For example, a composite can be manufactured by impregnating reinforcing materials with a pre-imidized composition according to embodiments of the present invention and cured anaerobically and under sufficient pressure to prevent the creation of voids. If the polyimide oligomers are nadic endcapped, the curing process will initially release cyclopentadiene. In such cases, the applied pressure during the curing process should be sufficient to re-dissolve the cyclopentadiene, which will react with the resin itself and become incorporated into the backbone. Suitable pressures for composite fabrication range from atmospheric to 1,000 psi. depending upon the nature of the polyimide composition. Depending on the specific polyimide composition to be cured, the pre-imidized resin systems may be cured at temperatures known in the art. For example, the pre-imidized resin systems by be cured by subjecting them to temperatures ranging from about 200° C. to about 350° C.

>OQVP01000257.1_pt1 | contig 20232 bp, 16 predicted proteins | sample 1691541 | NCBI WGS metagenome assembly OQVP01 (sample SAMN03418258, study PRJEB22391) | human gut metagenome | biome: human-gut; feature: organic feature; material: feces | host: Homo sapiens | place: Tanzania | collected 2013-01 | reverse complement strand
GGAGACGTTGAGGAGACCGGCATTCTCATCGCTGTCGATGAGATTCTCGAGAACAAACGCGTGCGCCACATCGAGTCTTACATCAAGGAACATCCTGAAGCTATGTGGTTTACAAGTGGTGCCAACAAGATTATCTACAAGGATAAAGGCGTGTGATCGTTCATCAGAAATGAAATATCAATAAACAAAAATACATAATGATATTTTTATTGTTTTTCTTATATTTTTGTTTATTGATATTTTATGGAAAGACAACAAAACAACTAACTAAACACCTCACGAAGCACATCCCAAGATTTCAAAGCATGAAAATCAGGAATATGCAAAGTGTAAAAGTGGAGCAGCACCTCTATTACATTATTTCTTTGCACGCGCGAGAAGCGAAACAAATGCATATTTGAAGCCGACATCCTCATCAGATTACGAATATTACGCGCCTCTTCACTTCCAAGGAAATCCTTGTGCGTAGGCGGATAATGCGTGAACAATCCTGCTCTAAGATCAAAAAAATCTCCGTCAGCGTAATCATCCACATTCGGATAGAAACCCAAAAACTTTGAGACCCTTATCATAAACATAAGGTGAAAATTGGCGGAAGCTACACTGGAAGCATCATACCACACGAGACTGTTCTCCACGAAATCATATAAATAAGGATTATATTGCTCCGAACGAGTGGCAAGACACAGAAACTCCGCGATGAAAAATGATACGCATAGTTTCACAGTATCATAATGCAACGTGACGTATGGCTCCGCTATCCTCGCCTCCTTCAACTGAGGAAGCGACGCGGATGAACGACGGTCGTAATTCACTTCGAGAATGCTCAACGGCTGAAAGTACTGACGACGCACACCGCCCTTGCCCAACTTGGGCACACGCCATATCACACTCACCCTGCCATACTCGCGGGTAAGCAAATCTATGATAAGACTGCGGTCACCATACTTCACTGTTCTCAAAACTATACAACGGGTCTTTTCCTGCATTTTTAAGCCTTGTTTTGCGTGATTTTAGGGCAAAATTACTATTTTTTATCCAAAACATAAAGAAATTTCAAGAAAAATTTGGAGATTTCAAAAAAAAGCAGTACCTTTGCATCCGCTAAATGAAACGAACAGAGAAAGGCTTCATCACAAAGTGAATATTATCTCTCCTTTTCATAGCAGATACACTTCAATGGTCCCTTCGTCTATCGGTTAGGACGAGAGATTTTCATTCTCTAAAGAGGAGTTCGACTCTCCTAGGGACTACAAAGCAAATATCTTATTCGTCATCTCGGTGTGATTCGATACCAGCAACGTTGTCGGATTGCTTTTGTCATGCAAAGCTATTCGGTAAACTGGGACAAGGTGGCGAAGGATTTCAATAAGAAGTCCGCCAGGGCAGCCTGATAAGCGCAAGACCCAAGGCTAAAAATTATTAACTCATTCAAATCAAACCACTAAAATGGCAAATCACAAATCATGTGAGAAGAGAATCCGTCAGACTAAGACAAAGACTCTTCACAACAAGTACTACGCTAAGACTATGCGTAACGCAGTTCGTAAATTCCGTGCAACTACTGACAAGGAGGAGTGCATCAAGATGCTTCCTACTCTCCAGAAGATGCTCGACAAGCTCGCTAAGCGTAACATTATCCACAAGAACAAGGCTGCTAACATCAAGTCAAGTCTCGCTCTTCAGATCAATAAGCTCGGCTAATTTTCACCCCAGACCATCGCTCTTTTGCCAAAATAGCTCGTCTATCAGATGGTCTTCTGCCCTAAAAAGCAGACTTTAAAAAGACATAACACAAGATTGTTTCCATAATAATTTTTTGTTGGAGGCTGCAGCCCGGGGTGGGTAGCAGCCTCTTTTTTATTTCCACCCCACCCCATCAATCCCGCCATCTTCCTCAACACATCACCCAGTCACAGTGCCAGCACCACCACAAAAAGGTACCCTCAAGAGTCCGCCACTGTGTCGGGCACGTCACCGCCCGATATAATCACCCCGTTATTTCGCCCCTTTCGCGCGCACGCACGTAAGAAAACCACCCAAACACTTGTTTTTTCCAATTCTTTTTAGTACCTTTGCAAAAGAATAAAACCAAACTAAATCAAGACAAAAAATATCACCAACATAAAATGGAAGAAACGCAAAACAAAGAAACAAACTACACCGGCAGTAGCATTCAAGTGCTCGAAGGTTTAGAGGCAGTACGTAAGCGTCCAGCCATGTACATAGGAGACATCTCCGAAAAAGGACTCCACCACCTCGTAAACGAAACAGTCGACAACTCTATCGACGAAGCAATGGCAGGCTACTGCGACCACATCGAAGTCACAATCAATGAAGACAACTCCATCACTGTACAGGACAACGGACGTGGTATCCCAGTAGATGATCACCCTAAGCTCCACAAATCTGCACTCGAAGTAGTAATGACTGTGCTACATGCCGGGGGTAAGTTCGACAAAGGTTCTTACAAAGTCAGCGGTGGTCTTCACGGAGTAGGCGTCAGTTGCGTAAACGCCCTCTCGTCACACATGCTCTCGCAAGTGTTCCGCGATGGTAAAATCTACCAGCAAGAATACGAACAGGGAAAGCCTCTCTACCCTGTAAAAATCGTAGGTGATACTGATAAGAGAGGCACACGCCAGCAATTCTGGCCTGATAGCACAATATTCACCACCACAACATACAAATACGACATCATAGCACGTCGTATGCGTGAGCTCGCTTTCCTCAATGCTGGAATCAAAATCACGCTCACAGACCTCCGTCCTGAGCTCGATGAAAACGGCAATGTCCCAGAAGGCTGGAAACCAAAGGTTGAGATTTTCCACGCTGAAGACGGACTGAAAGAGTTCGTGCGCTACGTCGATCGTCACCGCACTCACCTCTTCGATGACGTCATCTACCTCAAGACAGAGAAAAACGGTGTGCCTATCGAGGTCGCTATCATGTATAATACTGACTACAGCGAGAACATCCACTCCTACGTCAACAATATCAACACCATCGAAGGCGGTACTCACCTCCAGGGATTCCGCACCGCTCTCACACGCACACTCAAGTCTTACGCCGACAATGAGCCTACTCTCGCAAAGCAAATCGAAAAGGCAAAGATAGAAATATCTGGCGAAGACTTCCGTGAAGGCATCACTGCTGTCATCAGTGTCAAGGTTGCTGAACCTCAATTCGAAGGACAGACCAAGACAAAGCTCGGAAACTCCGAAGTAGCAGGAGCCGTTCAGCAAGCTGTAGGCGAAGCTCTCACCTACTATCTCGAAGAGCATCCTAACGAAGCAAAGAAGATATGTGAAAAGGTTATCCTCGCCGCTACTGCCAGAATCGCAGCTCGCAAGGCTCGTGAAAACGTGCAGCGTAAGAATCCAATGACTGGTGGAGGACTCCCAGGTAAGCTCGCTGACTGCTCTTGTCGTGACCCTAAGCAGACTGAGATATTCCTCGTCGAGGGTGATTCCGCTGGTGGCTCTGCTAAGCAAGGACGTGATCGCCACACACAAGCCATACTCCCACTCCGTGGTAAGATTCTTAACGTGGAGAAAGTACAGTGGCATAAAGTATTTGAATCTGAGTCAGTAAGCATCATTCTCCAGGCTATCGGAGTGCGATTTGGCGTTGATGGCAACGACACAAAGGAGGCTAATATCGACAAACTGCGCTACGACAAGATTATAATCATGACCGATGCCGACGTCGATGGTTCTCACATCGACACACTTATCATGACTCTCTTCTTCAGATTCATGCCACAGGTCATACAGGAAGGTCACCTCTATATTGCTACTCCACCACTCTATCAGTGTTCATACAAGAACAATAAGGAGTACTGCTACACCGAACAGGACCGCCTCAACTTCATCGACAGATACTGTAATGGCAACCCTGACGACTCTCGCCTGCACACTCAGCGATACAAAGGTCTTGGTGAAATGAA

Many modifications and other embodiments of the inventions set forth herein will come to mind to one skilled in the art to which these inventions pertain having the benefit of the teachings presented in the foregoing descriptions and the associated drawings. Therefore, it is to be understood that the inventions are not to be limited to the specific embodiments disclosed and that modifications and other embodiments are intended to be included within the scope of the appended claims. Although specific terms are employed herein, they are used in a generic and descriptive sense only and not for purposes of limitation.

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Classifications
U.S. Classification528/353, 564/432, 564/433, 564/306, 558/424, 564/431, 528/310, 528/335, 564/434, 528/183, 528/170, 528/188, 525/432
International ClassificationC08G12/02
Cooperative ClassificationC08J5/043, C08G73/101, C08J5/24, C08J2379/08
European ClassificationC08J5/04G, C08J5/24, C08G73/10B1D
Legal Events
DateCodeEventDescription
May 2, 2014FPAYFee payment
Year of fee payment: 4
Jun 26, 2007ASAssignment
Owner name: THE BOEING COMPANY, ILLINOIS
Free format text: ASSIGNMENT OF ASSIGNORS INTEREST;ASSIGNORS:LUBOWITZ, HYMAN RALPH;TSOTSIS, THOMAS KARL;REEL/FRAME:019478/0778;SIGNING DATES FROM 20070615 TO 20070619
Free format text: ASSIGNMENT OF ASSIGNORS INTEREST;ASSIGNORS:LUBOWITZ, HYMAN RALPH;TSOTSIS, THOMAS KARL;SIGNING DATESFROM 20070615 TO 20070619;REEL/FRAME:019478/0778